For consumers the great news is the Blu-ray Disc won a brief format war with its direct competitor, HD-DVD. This has allowed a single high-definition physical media type to be offered for both audio and video releases. Known as BD for short, the Blu-Ray Disc was designed to supersede the DVD format. While BDs are the same size as DVDs and CDs, they contain 25 GB per layer, while dual layer discs used for feature-length video discs can store up to 50 GB. The name Blu-ray Disc refers to the blue laser used to read the disc, which allows information to be stored at a greater density than is possible with the longer-wavelength red laser used for DVDs.
Blu-ray Discs may also come with a digital copy in which users can download the music or movie to a portable device capable of operating with a file in contrast to a DVD. Digital copies may be used on iPods, iPhones, and iPads, as well as other tablet and smartphone devices. Audiophiles will enjoy lossless quality file formats such as WAVE, FLAC, MP4, or MKV when downloading music releases that include digital copies. These can be used on any computer and many portable players. Unfortunately, over the years very few audio releases have included a lossless download offering, leaving consumers with the task of ripping Blu-rays for portable use.
With the large amount of space on a Blu-ray Disc, High-definition video may be stored with up to 1920×1080-pixel resolution at up to 59.94 fields per second, if interlaced. Alternatively, progressive scan can go up to 1920×1080-pixel resolution at 24 frames per second, or up to 1280x720 at up to 59.94 frames per second.
For audio, BD supports the compressed Dolby Digital (AC-3) or DTS codecs. Optionally, publishers may support Dolby Digital Plus and DTS-HD High Resolution Audio as well as multi-channel based lossless formats including Dolby TrueHD, DTS-HD Master Audio, Linear PCM, plus the newest object based codecs Dolby Atmos and DTS-X. It is these lossless formats that are typically sought out and reviewed here on Hi-Res Edition. BD-ROM titles must use one of the mandatory schemes for the primary soundtrack. A secondary audio track, if present, may use any of the mandatory or optional codecs.
Here at Hi-Res Edition, we seek high resolution audio and high-definition video to enjoy releases in the best way possible. While multi-channel audio is available for up to 8 discrete channels (7.1 surround), many titles are still releasing material in 5.1 surround sound. However, now with the onslaught of Dolby Atmos releases, listeners can find themselves immersed in up to a 7.1.6 speaker layout for home theaters.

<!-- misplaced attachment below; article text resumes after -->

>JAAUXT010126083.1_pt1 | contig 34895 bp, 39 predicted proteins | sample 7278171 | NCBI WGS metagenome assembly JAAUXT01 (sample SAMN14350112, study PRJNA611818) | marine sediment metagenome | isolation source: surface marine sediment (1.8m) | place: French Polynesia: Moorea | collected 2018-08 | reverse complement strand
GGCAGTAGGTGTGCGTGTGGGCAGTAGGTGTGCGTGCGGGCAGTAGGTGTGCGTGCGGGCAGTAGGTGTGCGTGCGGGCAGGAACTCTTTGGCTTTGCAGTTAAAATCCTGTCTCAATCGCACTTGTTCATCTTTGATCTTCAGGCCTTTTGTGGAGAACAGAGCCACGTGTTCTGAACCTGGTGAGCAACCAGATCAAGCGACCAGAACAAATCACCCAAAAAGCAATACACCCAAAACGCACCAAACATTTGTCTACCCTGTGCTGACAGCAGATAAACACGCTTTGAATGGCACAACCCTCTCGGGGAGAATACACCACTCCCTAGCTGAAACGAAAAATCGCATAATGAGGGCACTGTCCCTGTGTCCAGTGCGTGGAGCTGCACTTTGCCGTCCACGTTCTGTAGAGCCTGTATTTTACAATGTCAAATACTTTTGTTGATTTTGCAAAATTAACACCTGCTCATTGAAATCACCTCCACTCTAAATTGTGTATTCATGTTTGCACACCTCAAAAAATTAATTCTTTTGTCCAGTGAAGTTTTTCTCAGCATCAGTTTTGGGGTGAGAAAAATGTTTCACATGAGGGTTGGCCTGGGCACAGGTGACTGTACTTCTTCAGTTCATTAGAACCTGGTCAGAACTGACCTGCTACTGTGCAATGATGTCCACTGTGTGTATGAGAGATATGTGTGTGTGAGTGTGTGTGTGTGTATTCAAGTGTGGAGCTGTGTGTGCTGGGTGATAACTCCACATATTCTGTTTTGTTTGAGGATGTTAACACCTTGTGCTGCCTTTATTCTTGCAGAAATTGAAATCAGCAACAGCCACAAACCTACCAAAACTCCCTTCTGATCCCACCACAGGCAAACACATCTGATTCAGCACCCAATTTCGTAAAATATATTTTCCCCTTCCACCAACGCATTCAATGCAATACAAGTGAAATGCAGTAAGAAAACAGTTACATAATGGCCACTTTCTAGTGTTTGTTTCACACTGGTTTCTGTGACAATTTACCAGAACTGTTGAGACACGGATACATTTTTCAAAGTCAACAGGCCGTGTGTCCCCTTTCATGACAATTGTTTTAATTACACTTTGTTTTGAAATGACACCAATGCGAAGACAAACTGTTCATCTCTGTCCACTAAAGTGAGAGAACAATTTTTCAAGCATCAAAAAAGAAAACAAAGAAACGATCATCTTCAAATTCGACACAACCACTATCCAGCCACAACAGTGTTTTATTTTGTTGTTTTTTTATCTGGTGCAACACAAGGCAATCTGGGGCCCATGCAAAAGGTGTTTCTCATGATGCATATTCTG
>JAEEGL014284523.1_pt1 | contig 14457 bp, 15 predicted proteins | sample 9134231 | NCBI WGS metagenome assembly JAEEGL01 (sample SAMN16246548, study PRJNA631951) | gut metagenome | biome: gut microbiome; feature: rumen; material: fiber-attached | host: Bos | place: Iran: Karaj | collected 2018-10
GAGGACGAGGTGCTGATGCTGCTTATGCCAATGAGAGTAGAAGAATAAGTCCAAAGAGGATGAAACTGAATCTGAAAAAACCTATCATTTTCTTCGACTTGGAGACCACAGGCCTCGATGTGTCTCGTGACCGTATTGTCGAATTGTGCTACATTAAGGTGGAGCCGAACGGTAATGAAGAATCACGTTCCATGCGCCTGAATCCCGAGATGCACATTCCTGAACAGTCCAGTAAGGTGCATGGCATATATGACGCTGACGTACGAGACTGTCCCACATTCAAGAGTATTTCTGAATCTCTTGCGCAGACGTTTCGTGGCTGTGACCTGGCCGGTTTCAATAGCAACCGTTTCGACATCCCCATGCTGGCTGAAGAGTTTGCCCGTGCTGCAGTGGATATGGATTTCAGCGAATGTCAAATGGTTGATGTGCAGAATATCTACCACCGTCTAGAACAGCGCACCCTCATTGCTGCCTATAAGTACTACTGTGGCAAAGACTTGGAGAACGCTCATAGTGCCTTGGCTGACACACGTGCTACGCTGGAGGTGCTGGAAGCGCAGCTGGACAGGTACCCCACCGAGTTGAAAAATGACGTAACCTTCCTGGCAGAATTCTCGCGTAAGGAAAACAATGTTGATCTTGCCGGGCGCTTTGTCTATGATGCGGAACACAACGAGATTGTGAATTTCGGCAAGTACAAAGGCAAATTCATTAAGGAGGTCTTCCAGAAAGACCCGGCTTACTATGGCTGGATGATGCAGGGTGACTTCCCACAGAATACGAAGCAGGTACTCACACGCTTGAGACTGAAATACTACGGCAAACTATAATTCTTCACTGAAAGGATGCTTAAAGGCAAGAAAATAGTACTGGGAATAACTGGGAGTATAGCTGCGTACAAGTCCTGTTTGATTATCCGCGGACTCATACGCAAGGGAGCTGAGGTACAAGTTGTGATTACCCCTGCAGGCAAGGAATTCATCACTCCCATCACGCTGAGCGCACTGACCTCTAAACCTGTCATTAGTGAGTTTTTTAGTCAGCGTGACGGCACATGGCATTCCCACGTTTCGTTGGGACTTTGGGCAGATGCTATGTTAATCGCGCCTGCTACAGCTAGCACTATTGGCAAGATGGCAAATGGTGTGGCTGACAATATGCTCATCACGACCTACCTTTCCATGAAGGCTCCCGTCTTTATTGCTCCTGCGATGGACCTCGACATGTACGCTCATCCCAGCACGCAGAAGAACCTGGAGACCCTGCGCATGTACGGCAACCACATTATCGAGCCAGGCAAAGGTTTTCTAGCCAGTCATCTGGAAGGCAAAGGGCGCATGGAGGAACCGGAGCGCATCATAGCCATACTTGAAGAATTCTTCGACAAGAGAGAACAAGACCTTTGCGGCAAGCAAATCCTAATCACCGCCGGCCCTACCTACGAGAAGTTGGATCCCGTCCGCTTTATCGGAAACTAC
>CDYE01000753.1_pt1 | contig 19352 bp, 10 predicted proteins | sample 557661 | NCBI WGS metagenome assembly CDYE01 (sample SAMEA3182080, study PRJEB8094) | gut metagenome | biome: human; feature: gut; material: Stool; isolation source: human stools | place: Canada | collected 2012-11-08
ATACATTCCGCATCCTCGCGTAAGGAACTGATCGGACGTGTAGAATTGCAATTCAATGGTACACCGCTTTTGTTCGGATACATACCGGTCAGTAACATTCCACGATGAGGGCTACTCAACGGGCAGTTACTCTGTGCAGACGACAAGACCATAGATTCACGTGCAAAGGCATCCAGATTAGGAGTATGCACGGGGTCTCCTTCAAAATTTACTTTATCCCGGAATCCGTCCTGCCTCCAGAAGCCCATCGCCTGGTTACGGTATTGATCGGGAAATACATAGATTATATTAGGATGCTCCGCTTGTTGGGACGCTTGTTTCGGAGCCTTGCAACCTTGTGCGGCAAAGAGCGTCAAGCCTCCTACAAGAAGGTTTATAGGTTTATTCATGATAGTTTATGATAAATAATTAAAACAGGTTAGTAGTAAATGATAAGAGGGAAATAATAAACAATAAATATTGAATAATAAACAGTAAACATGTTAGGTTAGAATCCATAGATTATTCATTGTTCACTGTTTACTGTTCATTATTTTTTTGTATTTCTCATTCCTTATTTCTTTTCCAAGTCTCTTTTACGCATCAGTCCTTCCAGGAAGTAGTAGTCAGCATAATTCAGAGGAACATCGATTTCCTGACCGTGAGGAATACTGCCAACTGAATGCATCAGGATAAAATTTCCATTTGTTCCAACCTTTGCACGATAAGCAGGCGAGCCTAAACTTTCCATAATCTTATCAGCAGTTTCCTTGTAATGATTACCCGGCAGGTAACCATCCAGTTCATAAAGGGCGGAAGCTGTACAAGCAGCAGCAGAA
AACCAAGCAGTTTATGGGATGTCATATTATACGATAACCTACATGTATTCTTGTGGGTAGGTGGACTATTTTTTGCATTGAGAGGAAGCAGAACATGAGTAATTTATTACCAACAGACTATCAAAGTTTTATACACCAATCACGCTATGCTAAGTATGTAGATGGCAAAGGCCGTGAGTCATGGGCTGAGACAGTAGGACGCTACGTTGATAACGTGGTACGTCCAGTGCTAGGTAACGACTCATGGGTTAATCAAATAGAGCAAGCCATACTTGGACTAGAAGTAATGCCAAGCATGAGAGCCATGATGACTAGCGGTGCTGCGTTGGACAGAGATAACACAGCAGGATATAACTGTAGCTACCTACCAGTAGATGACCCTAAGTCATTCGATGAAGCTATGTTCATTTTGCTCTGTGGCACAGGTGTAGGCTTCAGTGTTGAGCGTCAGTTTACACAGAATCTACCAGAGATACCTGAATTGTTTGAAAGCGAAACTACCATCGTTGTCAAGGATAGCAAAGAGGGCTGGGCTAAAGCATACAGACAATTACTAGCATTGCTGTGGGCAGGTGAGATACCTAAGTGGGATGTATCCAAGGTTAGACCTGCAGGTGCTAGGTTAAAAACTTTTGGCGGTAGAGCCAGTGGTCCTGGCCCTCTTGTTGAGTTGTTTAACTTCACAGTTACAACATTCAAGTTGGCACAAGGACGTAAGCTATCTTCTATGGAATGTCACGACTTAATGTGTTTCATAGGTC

Here at Hi-Res Edition, we seek out releases that include at least one of the Lossless formats, and most titles include one of these audio streams using 24-bit sample depth and up to a 192 kHz sampling frequency for six channels or more and supported by Dolby TrueHD, DTS-HD Master Audio, LPCM, Dolby Atmos, and DTS-X. While Lossless is preferred, the runner ups can sound very good and typically include 5.1 channels at 24-bit sample depth, with a minimum of a 48kHz sampling frequency. These high-definition audio streams include Dolby Digital, Dolby Digital Plus, DTS Digital Surround, DRA, and DRA Extension.
As a side note, there is a distinct difference between the original and more common Blu-ray disc described above and the newest incarnation called Ultra HD Blu-ray (aka/ 4K Ultra HD, UHD-BD, or 4K Blu-ray). This is a digital optical disc that is an enhanced variant of Blu-ray, and they are incompatible with existing standard Blu-ray players. At present these discs are available for movies where the improved 3840×2160-pixel resolution is beneficial and thus far have not served the music market.
For more information on Blu-ray Disc, please see the Blu-ray Disc Article on Wikipedia.